“As my extended family gathered around the Thanksgiving dinner table before the market crash in 2008, conversation with cousins flowed about friends making big money with technology start-ups: “more, more; faster, faster; bigger, bigger.”
A hail of laughter greeted me when I quietly muttered that my ambition was, “poorer, poorer; slower, slower; smaller, smaller.” – Bob Sabath [quoted from an post on Sojo.net]
Click here to read: Poorer, Poorer. Slower, Slower. Smaller, Smaller. – Bob Sabath | Gods Politics Blog.
I don’t find it embarassing, nor do I feel it’s a lack of faith in God’s provision and power, to say that I’ve become more enamoured with smaller, slower things. I would not even chalk it up to age – now that I am turning 50 in April.
It’s mainly that I have lived through enough initiatives, organizations, programs, movements, and projects to have discovered that my particular gifts are best expressed in what might be described as ‘smaller’ and ‘slower’ and ‘poorer.’ And, actually, I believe this hard-earned insight can be found in much of God’s work throughout history. Certainly we know that Jesus worked in a way that was tremendously counter-cultural, and would certainly be in our day. He came to serve. He was born in a backwater town. His kingdom is not founded on any of the power systems or cranked-up business models of his day or ours.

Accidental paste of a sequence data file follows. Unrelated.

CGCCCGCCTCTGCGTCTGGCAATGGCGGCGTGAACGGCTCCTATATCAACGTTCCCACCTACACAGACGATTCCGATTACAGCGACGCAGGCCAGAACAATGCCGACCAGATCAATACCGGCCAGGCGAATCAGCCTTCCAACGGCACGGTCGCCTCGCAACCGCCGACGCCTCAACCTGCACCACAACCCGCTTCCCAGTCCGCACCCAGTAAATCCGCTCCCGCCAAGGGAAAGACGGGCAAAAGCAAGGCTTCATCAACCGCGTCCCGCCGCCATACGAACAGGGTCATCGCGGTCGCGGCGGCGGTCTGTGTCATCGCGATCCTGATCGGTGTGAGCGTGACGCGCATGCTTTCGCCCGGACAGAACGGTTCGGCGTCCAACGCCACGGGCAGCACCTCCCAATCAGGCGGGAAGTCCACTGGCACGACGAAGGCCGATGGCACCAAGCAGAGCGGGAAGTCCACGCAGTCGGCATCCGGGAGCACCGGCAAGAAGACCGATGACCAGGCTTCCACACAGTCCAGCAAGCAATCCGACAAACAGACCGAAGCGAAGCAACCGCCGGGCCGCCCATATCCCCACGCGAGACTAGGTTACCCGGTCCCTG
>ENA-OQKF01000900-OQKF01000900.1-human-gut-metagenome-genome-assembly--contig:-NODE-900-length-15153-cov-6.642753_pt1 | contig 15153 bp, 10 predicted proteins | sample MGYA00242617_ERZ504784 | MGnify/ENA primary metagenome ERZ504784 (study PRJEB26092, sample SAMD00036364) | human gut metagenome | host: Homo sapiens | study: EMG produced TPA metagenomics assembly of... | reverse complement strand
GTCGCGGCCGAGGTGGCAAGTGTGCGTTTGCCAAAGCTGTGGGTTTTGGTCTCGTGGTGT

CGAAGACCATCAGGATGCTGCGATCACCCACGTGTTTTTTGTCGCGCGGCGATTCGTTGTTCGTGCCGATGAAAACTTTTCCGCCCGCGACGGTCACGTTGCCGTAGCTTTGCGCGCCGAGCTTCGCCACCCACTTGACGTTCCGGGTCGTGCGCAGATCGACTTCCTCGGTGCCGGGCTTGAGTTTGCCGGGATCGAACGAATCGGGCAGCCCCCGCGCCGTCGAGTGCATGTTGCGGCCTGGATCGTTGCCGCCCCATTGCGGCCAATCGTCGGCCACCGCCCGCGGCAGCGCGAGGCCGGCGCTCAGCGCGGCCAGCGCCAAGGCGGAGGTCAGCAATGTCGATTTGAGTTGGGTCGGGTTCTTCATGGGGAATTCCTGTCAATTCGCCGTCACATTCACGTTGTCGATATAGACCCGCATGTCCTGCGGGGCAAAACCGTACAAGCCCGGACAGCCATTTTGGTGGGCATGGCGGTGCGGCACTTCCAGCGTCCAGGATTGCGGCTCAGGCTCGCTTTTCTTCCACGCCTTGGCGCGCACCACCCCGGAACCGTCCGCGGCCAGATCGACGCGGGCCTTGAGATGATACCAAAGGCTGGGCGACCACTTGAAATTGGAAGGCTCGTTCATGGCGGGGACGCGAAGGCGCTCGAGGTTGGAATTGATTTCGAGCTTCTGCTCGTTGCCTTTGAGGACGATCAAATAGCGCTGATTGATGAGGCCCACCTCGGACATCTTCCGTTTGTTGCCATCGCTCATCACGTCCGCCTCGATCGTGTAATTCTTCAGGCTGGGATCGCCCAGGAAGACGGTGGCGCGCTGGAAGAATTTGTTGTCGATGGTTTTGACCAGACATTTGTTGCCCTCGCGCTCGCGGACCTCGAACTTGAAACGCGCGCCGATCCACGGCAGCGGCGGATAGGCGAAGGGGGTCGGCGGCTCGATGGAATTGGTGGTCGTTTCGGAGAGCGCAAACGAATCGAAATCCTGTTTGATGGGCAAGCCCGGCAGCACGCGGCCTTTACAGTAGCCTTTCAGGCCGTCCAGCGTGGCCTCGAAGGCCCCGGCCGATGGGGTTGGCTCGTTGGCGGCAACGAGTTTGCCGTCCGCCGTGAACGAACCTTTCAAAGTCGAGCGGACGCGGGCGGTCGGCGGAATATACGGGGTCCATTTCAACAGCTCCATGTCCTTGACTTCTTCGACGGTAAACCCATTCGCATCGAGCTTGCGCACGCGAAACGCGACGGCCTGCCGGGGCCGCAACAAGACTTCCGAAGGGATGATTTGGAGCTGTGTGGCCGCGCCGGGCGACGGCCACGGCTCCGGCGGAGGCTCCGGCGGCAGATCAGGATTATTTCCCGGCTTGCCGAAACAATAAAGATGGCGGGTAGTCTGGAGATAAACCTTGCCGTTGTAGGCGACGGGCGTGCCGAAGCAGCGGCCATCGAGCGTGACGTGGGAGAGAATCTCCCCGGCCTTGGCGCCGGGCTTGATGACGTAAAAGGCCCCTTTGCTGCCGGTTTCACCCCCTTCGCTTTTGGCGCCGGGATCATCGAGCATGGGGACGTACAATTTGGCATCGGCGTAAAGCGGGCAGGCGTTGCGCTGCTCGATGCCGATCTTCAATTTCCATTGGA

Can I encourage you in this? Even we who are or have been leaders and servants in organizations, businesses, and churches need to be constantly reminded of the power of slow, poor, and small.
Here’s why I’m thinking of this as I write; I’m on my way to a conference in Europe. I am leading a team of media trainers for a multi-day video production training session. The students will come from all over Eurasia. We have people from Afghanistan, Iran, Turkey, and other countries that are very closed to the gospel. They want to learn how to visually communicate the good news of Jesus in effective ways to many people groups who have never heard it before.
This conference will never compete with the great public events of our day. It doesn’t even make a blip on the evangelical Christian news screens or blogs. But, I believe what will happen there will prove our faith and will bear fruit for the Kingdom of God in its own peculiar kingdom way. I have been exchanging e-mails with a group of participants in the training – a couple dozen people. When I read their e-mails, where they are working, their desire to learn, and the opportunities they have, I have a strong sense that God is doing it again. He is taking the weak things, the despised things, the things that are not (1 Cor 1:28) and using them for His glory.